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Monday, July 4, 2011

The Top Ten Albums of 2011 So Far, Part 1

        **Notes: The following list is presented in alphabetical order. A longer, ordered Best Of list will be presented at the end of the year**

Bon Iver---Bon Iver
        Quite possibly my most anticipated disc coming into 2011, Bon Iver is anything but a disappointment. Transitioning from the One-Man-Show of debut disc For Emma, Forever Ago, frontman Justin Vernon managed to add an entire backing band and drastically bolster the band's sense of dynamic songwriting, all without sacrificing that painfully intimate feel that made us take notice in the first place. Just listen to the expansive, epic Calgary and Perth, Two numbers that beautifully, seamlessly transition from One section to another. But don't forget about either Holocene or Towers, smaller scale projects that boast of deep personal feeling and a sense of musical unpredictability. One of the year's most emotionally affecting albums, as well as One of its most beautiful, Bon Iver is a shimmering offering from a band who's only just getting started.

          Just a buzz-band coming into the year, the self-titled debut album from New York's Cults confirms them as an act to watch. There are plenty of talking points here: Madeline Follin's teen-pop wail, the 1950's era sound, Brian Oblivion's perfectly simplistic musical arrangements, and so on. What really matters about Cults, however, is that they are the makers of some of the most undeniably catchy stuff of the year. Lead single Go Outside, a sing-songy summer morsel, is just the beginning, as nearly every tune on the thing perfectly hits its ear-worm target. The Summer's most youthful, exuberant record despite sounding as though it was recorded years and years ago, Cults is a trip back in time that you'll want to take.

Death Cab For Cutie---Codes and Keys
        Unlike Bon Iver, this is an album that I would have never predicted would be on this list. After years of serving as a figure-head for indie-pop, dating/marrying movie stars, and musically mending broken emo hearts everywhere, Death Cab proved that they're still capable of the unexpected. Codes and Keys is jam packed with earnest and creative song-writing, made better with the use of not-as-obvious lyrics, an ocean of extra instrumentalists, and a wise willingness to digitally effect Ben Gibbard's occasionally too-cute voice. The results sound like the ever-growing, piano-led Some Boys, the stupidly catchy single You Are a Tourist, or the electro-surge of album climax St. Peter's Cathedral. Years and years into it, Gibbard and the boys prove that they can do a whole lot more than just repeat themselves, and the replay value of Codes and Keys stands as ample proof.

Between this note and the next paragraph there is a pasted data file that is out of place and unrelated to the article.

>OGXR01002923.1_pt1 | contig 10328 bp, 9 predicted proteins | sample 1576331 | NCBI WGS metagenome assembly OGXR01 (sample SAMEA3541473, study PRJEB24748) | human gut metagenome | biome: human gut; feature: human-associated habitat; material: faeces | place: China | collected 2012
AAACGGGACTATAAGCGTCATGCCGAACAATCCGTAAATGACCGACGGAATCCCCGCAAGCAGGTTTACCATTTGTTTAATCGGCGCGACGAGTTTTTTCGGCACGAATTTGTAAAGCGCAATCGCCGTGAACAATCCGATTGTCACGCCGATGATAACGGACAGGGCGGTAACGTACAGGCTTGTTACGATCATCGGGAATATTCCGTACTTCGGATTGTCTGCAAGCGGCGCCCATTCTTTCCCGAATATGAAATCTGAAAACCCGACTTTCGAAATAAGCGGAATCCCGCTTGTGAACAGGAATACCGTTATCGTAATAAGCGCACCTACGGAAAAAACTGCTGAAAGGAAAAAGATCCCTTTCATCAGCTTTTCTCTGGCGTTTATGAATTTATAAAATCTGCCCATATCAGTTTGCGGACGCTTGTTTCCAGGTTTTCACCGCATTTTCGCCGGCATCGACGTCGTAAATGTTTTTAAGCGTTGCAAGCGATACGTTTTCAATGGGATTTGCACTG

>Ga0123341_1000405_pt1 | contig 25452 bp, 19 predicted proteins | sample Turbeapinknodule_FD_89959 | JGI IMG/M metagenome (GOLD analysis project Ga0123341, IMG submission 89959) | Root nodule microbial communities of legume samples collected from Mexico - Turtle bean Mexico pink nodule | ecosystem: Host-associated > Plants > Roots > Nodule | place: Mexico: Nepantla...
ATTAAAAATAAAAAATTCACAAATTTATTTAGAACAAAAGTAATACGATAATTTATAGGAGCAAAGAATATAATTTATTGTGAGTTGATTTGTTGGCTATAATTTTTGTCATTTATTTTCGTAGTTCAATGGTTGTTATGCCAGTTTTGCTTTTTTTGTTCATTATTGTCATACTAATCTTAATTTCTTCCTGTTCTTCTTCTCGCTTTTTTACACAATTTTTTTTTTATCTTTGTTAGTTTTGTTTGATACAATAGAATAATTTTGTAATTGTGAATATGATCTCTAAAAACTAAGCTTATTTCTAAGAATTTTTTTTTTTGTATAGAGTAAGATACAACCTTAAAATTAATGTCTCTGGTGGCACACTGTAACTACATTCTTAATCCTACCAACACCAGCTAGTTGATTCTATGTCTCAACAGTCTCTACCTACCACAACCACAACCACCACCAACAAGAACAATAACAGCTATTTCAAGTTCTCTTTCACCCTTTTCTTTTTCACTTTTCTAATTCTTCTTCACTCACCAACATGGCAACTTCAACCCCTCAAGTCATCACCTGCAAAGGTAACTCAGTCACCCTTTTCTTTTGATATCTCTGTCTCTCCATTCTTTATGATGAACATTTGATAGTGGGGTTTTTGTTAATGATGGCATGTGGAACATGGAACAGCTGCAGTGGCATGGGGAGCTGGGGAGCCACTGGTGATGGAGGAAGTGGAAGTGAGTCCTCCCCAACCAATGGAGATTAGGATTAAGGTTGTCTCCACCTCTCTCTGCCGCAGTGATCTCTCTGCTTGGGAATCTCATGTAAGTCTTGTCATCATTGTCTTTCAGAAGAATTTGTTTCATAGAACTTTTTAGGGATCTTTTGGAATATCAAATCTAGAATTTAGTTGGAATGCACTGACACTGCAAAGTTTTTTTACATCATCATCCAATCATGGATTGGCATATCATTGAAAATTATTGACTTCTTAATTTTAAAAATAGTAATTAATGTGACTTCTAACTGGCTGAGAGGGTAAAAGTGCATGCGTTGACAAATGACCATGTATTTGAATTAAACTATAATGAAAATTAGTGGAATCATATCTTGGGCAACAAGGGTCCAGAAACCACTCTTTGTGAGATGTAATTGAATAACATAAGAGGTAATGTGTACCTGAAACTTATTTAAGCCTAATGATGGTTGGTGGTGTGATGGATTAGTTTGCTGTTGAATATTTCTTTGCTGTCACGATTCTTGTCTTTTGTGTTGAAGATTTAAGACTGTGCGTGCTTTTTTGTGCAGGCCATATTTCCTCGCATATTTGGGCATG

The Dodos---No Color
        After the lengthy, varied, and raw brilliance of their 2008 break-out record Visitor, The Dodos underwhelmed a lot of people with their glossy follow-up Time to Die. I've never been as down on it as a lot of people, but from the first moment of No Color, its clear that the band feels more in their element. The relentless percussion pound of lead-single/opening track Black Night says it all; The Dodos are back to playing loose, energy lofting off of their instruments as vocalist Meric Long's signature word-play and slippery melodies splash fun all over it. The disc has its bouncers (Sleep, Hunting Season), and its beauties (Companions, When Will You Go), but it's closer Don't Stop that strikes me as the band's best tune since Visitor, playful and urgent, exciting, and gorgeous in all the ways we've come to expect from the band. Sometimes, its better to be a little messy.

Fleet Foxes---Helplessness Blues
        Like Bon Iver, Helplessness Blues is a sophomore effort that somehow managed to stand up to truly mammoth expectations, building on what has already worked while staking out new musical ground. The record may be at a loss when it comes to having One undeniable champion of a song, but at 12 tracks and just under 50 minutes of rock-solid musicianship long, it's hard to really miss it. The tracks range from world-conquering (Grown Ocean, Sim Sala Bim), to bright and fun (Battery Kinzie, Lorelai) to small and intimate (Someone You'd Admire, Blue Spotted Tail), and that goes without mentioning the album-defining title-track. The harmonies that made the band famous are still intact, frontman Robin Pecknold somehow managing to improve on his already outstanding song-writing. The perfect album for a mid-July walk, Helplessness Blues is a must-have for just about everyone that magically sounds better when played outdoors. Such is the power of the Fleet Foxes.

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